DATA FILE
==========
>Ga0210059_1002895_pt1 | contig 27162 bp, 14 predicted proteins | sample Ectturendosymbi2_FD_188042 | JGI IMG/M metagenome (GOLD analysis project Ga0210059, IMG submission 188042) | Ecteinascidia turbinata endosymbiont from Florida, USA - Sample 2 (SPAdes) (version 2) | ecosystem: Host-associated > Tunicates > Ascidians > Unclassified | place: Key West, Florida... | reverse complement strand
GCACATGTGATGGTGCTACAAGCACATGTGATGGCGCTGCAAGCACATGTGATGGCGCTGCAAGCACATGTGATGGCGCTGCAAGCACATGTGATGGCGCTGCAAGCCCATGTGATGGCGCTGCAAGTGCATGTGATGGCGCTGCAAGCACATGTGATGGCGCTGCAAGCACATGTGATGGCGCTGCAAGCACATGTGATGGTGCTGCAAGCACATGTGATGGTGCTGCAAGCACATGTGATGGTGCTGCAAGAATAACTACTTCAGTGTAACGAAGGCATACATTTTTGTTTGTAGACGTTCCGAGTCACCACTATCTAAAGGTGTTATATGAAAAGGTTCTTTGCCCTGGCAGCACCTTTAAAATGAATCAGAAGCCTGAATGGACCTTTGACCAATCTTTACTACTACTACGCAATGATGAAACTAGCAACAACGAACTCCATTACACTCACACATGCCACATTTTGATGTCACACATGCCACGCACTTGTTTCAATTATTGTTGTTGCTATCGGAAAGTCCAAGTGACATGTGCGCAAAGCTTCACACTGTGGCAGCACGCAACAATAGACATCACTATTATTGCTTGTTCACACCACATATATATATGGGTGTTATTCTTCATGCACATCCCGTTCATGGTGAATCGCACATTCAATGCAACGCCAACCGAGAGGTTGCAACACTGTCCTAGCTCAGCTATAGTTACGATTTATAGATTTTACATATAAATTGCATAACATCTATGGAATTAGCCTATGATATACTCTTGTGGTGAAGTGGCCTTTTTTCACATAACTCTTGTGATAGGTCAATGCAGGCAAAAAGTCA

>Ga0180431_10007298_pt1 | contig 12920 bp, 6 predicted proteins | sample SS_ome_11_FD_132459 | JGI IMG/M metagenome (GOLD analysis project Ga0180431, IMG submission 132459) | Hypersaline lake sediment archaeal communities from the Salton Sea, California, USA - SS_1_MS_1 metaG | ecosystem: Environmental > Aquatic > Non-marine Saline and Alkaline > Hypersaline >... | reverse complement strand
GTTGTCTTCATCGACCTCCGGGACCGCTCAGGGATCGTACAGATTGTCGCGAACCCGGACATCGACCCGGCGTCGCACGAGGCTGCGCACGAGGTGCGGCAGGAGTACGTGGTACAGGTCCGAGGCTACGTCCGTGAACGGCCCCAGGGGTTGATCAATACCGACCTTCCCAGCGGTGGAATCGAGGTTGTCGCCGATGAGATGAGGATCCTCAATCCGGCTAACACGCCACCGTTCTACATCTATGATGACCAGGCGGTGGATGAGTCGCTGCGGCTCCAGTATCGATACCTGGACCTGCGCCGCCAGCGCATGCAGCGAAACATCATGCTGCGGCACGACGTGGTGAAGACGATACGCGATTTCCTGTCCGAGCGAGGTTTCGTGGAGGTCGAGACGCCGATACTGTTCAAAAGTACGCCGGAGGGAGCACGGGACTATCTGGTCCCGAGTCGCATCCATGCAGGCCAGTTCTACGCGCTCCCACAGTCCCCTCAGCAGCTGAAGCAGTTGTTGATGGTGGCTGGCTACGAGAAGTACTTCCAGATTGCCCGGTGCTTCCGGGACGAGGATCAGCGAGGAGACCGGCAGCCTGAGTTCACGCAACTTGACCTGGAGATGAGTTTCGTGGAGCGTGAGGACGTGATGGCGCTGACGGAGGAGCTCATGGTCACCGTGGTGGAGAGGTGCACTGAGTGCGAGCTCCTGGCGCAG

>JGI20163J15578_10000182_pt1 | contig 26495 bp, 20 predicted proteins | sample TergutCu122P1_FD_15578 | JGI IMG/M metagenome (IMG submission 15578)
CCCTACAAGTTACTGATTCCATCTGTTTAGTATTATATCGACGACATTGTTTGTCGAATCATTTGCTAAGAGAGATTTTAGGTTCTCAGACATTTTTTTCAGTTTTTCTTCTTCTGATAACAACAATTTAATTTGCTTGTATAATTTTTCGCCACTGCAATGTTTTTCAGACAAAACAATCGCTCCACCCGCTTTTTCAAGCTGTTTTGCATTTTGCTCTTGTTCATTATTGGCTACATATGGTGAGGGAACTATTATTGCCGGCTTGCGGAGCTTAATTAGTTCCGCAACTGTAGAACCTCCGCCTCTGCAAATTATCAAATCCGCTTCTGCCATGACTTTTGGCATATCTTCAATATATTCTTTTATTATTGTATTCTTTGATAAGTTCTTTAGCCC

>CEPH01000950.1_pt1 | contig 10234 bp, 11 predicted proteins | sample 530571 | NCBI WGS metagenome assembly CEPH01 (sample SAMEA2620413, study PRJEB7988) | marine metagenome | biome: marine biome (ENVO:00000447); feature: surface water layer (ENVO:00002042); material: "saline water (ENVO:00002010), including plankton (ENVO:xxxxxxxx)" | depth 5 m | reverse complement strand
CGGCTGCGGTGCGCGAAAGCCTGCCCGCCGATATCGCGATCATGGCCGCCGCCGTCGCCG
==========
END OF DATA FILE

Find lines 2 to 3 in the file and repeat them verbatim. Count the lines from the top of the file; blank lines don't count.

GCACATGTGATGGTGCTACAAGCACATGTGATGGCGCTGCAAGCACATGTGATGGCGCTGCAAGCACATGTGATGGCGCTGCAAGCACATGTGATGGCGCTGCAAGCCCATGTGATGGCGCTGCAAGTGCATGTGATGGCGCTGCAAGCACATGTGATGGCGCTGCAAGCACATGTGATGGCGCTGCAAGCACATGTGATGGTGCTGCAAGCACATGTGATGGTGCTGCAAGCACATGTGATGGTGCTGCAAGAATAACTACTTCAGTGTAACGAAGGCATACATTTTTGTTTGTAGACGTTCCGAGTCACCACTATCTAAAGGTGTTATATGAAAAGGTTCTTTGCCCTGGCAGCACCTTTAAAATGAATCAGAAGCCTGAATGGACCTTTGACCAATCTTTACTACTACTACGCAATGATGAAACTAGCAACAACGAACTCCATTACACTCACACATGCCACATTTTGATGTCACACATGCCACGCACTTGTTTCAATTATTGTTGTTGCTATCGGAAAGTCCAAGTGACATGTGCGCAAAGCTTCACACTGTGGCAGCACGCAACAATAGACATCACTATTATTGCTTGTTCACACCACATATATATATGGGTGTTATTCTTCATGCACATCCCGTTCATGGTGAATCGCACATTCAATGCAACGCCAACCGAGAGGTTGCAACACTGTCCTAGCTCAGCTATAGTTACGATTTATAGATTTTACATATAAATTGCATAACATCTATGGAATTAGCCTATGATATACTCTTGTGGTGAAGTGGCCTTTTTTCACATAACTCTTGTGATAGGTCAATGCAGGCAAAAAGTCA

>Ga0180431_10007298_pt1 | contig 12920 bp, 6 predicted proteins | sample SS_ome_11_FD_132459 | JGI IMG/M metagenome (GOLD analysis project Ga0180431, IMG submission 132459) | Hypersaline lake sediment archaeal communities from the Salton Sea, California, USA - SS_1_MS_1 metaG | ecosystem: Environmental > Aquatic > Non-marine Saline and Alkaline > Hypersaline >... | reverse complement strand